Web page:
Thursday, December 5, 2013

Mattel Attempts To Deliver Some Stratusfaction

'Tis the season for new figures and reviews!  With a bevy of new Mattel WWE items, just in time for the holiday season, we have yet another new product highlight and review.  New characters and even some familiar faces getting the "Elite" treatment have been showing up here, with the latter being the topic of today.  It's a Hall of Famer and it's a female character.  Add those two qualifications to it being one of the most popular WWE stars of the past decade and that makes it a must-review product 'round these parts.

I'll admit, I was wrong.  I, like many other fans, didn't have much hope when Trish Stratus made her WWF debut.  Walking out on stage, it was obvious that she had a presence, but there was no way that this girl was going any further.  Her voice quivered on the mic and it was apparent that she was being utilized for all of the wrong reasons.  Thirteen years later, I sat in Madison Square Garden watching this same woman, albeit with different colored hair, take her place in the WWE Hall of Fame.  Never judge a book...

Trish always gives so much credit to Fit Finlay who has widely been noted for helping the in-ring talents of the female stars of that era.  Most fans will agree, he did an incredible job.  I've often said that Trish would be "the new Moolah" as far as her wrestling career went.  While Trish retired much earlier than the women's wrestling pioneer, her ability to create an exciting match and captivate the audience of the WWF/WWE was right on par with her predecessors.  Trish "got it," and I don't believe that we've seen the last of her yet.

It's fitting that, following her Hall of Fame induction, Mattel introduces Miss Stratus into their figure line.  Although she had many figures in the Jakks WWE collection, the Mattel female sculpts have thus far proven to have much more playability.  Trish versus Kaitlyn, Alicia Fox, or The Bella Twins?  Mattel is making it happen.  But did the company fulfill Trish's oft-proclaimed promise of "Stratusfaction Guaranteed?"

Elite Series 24 is the last before a packaging change.  Unlike some of the female (and male) Elite figures, Trish does not seem to float in the package.  She could perhaps have been placed a bit higher in the bubble, but overall she settles nicely next to her accessory.  She is the only "Flashback" figure in this series, which also includes The Miz, Ryback, Wade Barrett, Rey Mysterio (surprise, surprise...but at least it's a cool costume), and Dolph Ziggler in a celebratory pose with the World Championship (from the old days when he was mistakenly booked as something other than an undercarder).

I'm all about figures feeling like you've got your money's worth.  For a female figure Trish surprisingly has that feel.  It's no Tensai, but it isn't a light figure at all.  There's substance here, and for the price of these figures, that's what we should be getting.  Trish's attire is an outfit that we're all familiar with, and one that I recall her wearing on many occasions.  The figure has elbow pads, and although the artwork on the box doesn't picture them, I'm sure that she wore these at some point as well.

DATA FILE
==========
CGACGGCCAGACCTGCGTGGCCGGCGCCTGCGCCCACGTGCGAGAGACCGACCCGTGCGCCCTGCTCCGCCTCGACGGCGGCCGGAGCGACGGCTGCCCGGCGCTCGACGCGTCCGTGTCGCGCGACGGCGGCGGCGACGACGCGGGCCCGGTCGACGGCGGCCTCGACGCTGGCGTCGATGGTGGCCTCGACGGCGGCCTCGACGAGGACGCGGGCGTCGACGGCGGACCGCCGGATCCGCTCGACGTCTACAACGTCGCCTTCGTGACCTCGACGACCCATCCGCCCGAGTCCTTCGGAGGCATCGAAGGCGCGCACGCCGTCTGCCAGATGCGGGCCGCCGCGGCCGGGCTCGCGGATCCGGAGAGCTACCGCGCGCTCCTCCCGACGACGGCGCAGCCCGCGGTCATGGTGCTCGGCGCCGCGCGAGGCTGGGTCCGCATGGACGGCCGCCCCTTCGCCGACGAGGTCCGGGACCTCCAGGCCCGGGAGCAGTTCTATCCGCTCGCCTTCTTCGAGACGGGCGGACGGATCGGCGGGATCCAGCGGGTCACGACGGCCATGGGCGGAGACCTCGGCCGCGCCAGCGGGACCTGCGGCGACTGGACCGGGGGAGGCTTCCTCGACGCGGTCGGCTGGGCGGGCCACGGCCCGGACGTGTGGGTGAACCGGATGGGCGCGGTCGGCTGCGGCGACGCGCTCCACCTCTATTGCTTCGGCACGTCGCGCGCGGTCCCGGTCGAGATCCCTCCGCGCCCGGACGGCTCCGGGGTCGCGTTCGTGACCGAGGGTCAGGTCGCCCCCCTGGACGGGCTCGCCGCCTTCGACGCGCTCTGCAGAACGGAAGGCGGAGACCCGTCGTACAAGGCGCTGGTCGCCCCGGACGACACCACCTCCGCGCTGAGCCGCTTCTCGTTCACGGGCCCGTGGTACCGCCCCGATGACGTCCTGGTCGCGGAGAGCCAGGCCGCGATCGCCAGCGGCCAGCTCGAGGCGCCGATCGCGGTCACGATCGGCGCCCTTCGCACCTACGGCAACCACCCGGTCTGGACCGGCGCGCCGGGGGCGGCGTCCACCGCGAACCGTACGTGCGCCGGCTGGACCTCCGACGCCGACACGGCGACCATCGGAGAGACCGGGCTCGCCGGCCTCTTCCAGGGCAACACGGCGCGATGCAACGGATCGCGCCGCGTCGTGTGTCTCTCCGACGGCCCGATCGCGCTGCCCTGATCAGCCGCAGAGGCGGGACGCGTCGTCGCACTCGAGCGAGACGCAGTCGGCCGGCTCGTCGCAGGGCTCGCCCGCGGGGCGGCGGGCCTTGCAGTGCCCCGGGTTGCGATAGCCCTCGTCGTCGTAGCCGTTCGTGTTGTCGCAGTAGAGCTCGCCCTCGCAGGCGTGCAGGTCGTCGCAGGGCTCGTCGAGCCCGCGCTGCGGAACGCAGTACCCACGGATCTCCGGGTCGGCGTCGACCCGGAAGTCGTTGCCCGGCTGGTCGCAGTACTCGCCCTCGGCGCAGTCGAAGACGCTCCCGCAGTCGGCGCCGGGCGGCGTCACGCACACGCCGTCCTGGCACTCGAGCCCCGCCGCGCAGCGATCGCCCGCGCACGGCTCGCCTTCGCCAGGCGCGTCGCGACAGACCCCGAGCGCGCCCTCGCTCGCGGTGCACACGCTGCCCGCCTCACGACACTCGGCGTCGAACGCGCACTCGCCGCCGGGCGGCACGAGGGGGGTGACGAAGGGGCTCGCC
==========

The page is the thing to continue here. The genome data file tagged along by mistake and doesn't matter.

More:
In the package, I wasn't that enamored with the facial likeness.  The more I look at it, the more I like it.  It's not perfect and isn't as good as Jakks likeness of her circa 2004, but it's undeniably Trish.  The absolutely perfect hair sculpt helps a lot.  As with the last Elite female figure that I reviewed, there seems to be sloppy paint apps on the face.  These are usually removable, but it just shouldn't be happening.  There isn't anything that a mint on card figure collector can do about something like this, so it does need to be addressed on Mattel's end.

Now we get to my favorite part, the accessory.  Trish comes fully equipped with the WWE Women's Championship belt.  This is the first time that this women's belt has been produced by Mattel.  Jakks attempt at this belt was less than pretty.  Aside from Moolah and Mae Young who had padded hips under their outfits, the belt never fit any female figures correctly.  It was made on the scale of the other belts for the male figures which was a crucial mistake.

The Mattel version is a vast improvement.  From a detailed soft strap complete with "engraved" WWE logos to full paint apps to just simply being smaller, this belt is one of the top selling points of this figure.  It will fit virtually any female figure that you can find perfectly.  Well, you may have a bit of trouble fitting it on A.J. Lee, but skeletons shouldn't be winning championships, anyway.  Since this belt is no longer in use in WWE, it's hard to imagine when this design will be released again.  If you want to own this belt for your figures, this is the place to get it.

What else can I say?  This newly-minted figure of wrestling's newest mommy is a winner.  For the price of an Elite, you feel like you're getting a quality, well-designed figure with a great accessory.  As with almost any female figure that I review, if you want her you'll have to snatch her up when you see her.  She's packed one per case, she's a popular Hall of Famer, she has a desired accessory, and the holidays are coming.  Though I'm usually a champion for the cause of pre-1990's characters being made as Elite Flashbacks, this figure does have me wondering just what kind of magic Mattel could make with Lita.  Back to the drawing board!

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